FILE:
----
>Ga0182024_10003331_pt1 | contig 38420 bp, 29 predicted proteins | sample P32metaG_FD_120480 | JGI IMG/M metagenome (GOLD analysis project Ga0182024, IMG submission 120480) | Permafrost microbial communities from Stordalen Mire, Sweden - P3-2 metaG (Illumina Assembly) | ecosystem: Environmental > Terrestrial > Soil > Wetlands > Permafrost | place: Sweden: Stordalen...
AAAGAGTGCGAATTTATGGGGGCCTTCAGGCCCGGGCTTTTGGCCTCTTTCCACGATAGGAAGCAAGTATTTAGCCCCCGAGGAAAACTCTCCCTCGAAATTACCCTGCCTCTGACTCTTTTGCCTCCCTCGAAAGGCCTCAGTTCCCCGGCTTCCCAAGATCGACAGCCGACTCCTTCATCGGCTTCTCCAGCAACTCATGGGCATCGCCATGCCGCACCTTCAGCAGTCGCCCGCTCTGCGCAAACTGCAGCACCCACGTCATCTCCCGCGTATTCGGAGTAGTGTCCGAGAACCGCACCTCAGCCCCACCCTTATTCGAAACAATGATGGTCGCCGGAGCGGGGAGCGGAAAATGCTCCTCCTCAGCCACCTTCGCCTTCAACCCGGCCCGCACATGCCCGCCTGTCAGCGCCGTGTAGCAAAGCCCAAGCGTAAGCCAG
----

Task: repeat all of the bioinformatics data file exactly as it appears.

>Ga0182024_10003331_pt1 | contig 38420 bp, 29 predicted proteins | sample P32metaG_FD_120480 | JGI IMG/M metagenome (GOLD analysis project Ga0182024, IMG submission 120480) | Permafrost microbial communities from Stordalen Mire, Sweden - P3-2 metaG (Illumina Assembly) | ecosystem: Environmental > Terrestrial > Soil > Wetlands > Permafrost | place: Sweden: Stordalen...
AAAGAGTGCGAATTTATGGGGGCCTTCAGGCCCGGGCTTTTGGCCTCTTTCCACGATAGGAAGCAAGTATTTAGCCCCCGAGGAAAACTCTCCCTCGAAATTACCCTGCCTCTGACTCTTTTGCCTCCCTCGAAAGGCCTCAGTTCCCCGGCTTCCCAAGATCGACAGCCGACTCCTTCATCGGCTTCTCCAGCAACTCATGGGCATCGCCATGCCGCACCTTCAGCAGTCGCCCGCTCTGCGCAAACTGCAGCACCCACGTCATCTCCCGCGTATTCGGAGTAGTGTCCGAGAACCGCACCTCAGCCCCACCCTTATTCGAAACAATGATGGTCGCCGGAGCGGGGAGCGGAAAATGCTCCTCCTCAGCCACCTTCGCCTTCAACCCGGCCCGCACATGCCCGCCTGTCAGCGCCGTGTAGCAAAGCCCAAGCGTAAGCCAG